Accord, a collaboration platform designed to support business-to-business (B2B) sales, today announced that it raised $10 million in Series A funding from Matrix Partners, Nat Friedman and Y Combinator. CEO Ross Rich says that the new funds, which bring Accord’s total raised to $17 million, will be put toward growing the startup’s engineering, sales and marketing teams.
Accord was co-founded in early 2020 by brothers Ross and Ryan Rich. Ross was one of the first salespeople at Stripe back in 2015, while Ryan was an early sales hire at Google Cloud. The brothers say that they discovered the challenges of modern B2B sales firsthand as their teams scaled from a handful of reps to thousands on the go-to-market team.
“We started Accord to solve frustrating challenges in B2B sales,” Ross told TechCrunch in an email interview. “Customers don’t want to talk to sellers. B2B buyers have been conditioned by the business-to-consumer, Amazon-esque, experience and expect no difference in terms of the level of transparency, speed and ease of purchase. Compounded with that fact, there is no system to reinforce a consistent, repeatable sales process, even if you have the ideal sales journey all figured out.”
After rounding out Accord’s founding team with ex-LinkedIn exec Wayne Pan, Ross and Ryan kicked things off in Y Combinator’s Winter 2020 batch. The two built a prototype workspace that sales teams could use to define and execute repeatable sales process.
“Typically, sales teams hack together a mix of Google Docs, Sheets, shared Slack channels and other general project management tools to accomplish sales process management, ” Ross said. “However, adoption is incredibly low and none of those tools are integrated into the customer relationship management software, so you can’t build prescriptive workflows and all of the customer-engagement data is lost.”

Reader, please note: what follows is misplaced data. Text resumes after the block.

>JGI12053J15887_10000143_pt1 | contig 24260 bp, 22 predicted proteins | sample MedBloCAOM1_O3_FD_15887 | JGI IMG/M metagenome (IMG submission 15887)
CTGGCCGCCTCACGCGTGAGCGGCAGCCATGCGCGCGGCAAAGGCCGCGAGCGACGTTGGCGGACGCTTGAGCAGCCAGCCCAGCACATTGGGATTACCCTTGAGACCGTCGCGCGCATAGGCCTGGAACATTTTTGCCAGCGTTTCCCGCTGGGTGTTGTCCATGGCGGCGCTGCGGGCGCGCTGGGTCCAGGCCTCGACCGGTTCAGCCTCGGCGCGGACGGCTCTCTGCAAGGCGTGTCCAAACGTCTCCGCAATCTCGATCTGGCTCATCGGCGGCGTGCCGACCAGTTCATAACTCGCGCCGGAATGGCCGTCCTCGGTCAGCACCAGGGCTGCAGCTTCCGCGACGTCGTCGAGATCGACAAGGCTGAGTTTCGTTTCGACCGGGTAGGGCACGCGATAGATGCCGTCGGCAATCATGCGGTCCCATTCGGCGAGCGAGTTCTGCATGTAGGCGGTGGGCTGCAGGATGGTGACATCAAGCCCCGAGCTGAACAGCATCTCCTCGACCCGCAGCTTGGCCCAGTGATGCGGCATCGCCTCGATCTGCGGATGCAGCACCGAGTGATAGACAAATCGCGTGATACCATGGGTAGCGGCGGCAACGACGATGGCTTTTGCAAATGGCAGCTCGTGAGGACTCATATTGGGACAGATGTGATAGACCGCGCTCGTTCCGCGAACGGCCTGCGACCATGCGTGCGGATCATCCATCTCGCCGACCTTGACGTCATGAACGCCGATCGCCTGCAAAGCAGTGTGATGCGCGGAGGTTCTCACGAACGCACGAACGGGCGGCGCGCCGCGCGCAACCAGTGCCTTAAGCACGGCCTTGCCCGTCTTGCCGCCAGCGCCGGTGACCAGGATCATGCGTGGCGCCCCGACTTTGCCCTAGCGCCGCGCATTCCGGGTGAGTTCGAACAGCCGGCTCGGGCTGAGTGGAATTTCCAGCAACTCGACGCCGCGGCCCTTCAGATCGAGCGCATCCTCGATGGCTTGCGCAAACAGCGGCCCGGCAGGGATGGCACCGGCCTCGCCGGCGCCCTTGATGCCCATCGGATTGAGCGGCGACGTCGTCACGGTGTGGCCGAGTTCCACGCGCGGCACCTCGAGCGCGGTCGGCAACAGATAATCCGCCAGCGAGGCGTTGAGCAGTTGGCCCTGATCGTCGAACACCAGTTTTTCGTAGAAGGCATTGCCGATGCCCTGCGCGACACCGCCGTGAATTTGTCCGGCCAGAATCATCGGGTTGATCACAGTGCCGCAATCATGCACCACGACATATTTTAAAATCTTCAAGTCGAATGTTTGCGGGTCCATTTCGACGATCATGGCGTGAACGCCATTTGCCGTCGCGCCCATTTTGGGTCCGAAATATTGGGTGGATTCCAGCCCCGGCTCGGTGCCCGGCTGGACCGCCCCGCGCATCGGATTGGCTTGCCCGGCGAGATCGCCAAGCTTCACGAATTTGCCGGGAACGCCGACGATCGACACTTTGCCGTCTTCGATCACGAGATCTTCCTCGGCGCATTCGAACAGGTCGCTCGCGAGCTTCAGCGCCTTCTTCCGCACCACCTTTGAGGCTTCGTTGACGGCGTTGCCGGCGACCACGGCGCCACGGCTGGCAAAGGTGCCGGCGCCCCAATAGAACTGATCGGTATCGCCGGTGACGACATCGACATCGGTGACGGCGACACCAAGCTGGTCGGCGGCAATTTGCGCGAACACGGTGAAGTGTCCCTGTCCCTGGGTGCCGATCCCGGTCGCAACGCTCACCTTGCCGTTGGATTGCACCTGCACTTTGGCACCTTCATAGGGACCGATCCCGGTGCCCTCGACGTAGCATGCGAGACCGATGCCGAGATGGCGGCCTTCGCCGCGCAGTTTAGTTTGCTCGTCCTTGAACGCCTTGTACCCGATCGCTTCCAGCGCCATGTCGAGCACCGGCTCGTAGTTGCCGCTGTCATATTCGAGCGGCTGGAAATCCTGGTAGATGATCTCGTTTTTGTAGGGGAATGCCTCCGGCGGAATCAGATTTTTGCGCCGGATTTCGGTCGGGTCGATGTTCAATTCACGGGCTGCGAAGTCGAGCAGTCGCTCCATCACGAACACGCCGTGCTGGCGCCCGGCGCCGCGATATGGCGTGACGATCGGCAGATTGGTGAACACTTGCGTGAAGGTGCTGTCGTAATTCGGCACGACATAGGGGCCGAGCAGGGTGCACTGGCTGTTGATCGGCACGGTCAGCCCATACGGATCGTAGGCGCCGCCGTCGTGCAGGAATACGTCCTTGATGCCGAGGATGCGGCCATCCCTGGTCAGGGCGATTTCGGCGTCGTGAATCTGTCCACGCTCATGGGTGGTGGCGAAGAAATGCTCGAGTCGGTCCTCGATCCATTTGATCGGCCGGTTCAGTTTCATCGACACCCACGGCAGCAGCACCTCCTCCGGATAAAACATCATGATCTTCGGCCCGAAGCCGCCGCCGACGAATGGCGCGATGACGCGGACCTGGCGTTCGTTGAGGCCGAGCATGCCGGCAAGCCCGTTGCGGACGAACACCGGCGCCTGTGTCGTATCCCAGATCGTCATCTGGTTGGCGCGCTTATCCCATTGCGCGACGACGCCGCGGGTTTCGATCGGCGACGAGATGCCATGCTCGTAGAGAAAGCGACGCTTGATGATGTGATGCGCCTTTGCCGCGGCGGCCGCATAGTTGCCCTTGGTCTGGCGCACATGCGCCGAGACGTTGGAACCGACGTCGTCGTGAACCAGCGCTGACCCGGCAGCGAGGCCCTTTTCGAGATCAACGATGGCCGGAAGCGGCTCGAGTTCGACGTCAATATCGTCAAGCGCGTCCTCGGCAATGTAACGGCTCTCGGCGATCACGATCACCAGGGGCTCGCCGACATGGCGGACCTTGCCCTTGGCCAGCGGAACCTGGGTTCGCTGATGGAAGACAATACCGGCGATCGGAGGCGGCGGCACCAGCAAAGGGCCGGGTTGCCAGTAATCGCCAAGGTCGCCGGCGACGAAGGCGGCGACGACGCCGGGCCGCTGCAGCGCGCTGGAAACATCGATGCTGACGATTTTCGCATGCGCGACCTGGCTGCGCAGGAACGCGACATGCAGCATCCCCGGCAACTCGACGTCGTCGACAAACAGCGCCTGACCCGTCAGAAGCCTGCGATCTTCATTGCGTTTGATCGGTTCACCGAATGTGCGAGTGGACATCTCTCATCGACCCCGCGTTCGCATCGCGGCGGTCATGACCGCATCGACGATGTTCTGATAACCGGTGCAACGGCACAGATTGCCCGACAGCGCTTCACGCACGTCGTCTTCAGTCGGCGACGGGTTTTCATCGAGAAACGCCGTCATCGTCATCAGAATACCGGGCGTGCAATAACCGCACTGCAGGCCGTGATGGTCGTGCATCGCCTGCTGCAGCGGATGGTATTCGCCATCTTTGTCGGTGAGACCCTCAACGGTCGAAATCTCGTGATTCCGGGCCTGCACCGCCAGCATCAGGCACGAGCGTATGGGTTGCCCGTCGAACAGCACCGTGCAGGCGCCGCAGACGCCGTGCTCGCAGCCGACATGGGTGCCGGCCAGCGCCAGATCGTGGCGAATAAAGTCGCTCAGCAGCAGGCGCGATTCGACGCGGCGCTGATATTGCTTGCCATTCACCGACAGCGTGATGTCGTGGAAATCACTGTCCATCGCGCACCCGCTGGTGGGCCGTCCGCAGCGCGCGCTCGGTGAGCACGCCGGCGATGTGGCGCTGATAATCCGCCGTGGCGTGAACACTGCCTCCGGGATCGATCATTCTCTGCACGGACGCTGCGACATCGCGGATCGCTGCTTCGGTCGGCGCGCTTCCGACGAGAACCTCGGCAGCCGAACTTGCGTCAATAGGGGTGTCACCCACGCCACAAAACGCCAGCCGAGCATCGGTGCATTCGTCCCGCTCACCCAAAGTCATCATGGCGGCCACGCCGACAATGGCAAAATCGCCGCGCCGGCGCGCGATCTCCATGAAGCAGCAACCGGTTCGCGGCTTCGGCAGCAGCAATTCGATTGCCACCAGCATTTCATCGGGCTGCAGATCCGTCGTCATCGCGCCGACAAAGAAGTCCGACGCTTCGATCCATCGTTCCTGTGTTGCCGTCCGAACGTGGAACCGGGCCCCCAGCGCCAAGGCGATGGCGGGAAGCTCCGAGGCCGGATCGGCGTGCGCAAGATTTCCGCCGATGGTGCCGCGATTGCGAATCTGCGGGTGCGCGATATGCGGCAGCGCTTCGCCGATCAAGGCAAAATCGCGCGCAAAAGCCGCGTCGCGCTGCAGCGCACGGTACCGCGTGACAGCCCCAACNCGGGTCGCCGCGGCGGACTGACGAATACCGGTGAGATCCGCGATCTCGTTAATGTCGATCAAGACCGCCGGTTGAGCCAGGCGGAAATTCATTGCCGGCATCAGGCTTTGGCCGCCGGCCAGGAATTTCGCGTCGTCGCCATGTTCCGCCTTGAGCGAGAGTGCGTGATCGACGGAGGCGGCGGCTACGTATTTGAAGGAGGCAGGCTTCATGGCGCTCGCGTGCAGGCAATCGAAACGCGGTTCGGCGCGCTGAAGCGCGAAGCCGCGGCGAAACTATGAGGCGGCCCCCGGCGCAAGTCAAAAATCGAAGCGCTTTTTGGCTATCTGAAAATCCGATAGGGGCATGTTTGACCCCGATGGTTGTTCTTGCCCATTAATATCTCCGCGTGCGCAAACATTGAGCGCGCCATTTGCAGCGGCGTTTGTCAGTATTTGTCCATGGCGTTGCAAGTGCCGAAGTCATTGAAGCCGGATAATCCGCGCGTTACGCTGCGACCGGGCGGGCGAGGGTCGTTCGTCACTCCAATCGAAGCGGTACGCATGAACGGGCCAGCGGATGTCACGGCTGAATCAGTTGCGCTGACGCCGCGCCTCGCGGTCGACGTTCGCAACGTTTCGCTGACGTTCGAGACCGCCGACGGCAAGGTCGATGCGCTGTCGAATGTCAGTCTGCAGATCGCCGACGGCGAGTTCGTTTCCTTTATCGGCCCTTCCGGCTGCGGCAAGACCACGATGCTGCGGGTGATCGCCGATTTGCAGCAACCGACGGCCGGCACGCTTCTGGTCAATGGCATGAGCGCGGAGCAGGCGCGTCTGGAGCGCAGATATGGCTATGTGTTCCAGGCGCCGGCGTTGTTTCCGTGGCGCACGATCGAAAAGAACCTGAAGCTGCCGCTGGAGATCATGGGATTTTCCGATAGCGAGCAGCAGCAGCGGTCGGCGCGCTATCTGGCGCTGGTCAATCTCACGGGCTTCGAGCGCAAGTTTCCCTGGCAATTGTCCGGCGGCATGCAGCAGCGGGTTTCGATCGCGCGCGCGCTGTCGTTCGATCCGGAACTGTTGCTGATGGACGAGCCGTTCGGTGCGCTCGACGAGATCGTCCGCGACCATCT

Ross argues that Accord’s platform today — available in both free and paid flavors — does what disparate apps cannot: offers the ability to collaborate around and share sales milestones, next steps and resources with all stakeholders. “Everyone needs to do more with less these days, and a great answer to that is using Accord to ensure that every seller in your sales org is making the most of each deal and not letting anything slip,” he added in a tone not unlike a sales pitch, appropriately.
Accord has rivals in Clari and Outreach, both of which recently snatched up early-stage companies (i.e. DealPoint, Sales Hacker) to develop a similar sales orchestration offerings. Ross also mentioned Quip, a company Salesforce acquired in 2016, which embeds collaborative business process documents, spreadsheet and chat inside of Salesforce.
But Ross sees Accord as a pioneer in its category (unsurprisingly), with a customer base eclipsing 130 sales organizations at brands including Figma, Affirm, Stripe, Headspace and BetterUp. He’s not anticipating a slowdown; Accord plans to grow its workforce from 13 people today to over 30 by the end of the year.
“Recent economic challenges have led to a tightening of budgets, mass layoffs and a focus on efficiency. This causes slower sales cycles for every company — more decision makers and due diligence for each purchase — but also an immediate re-prioritization of the need for predictability, discipline and rigor when it comes to business-to-business sales and reliably hitting annual recurring revenue targets. The need for Accord is exponentially greater in these challenging times as every company is laser-focused on increasing their sales efficiency and effectiveness — exactly what Accord delivers.”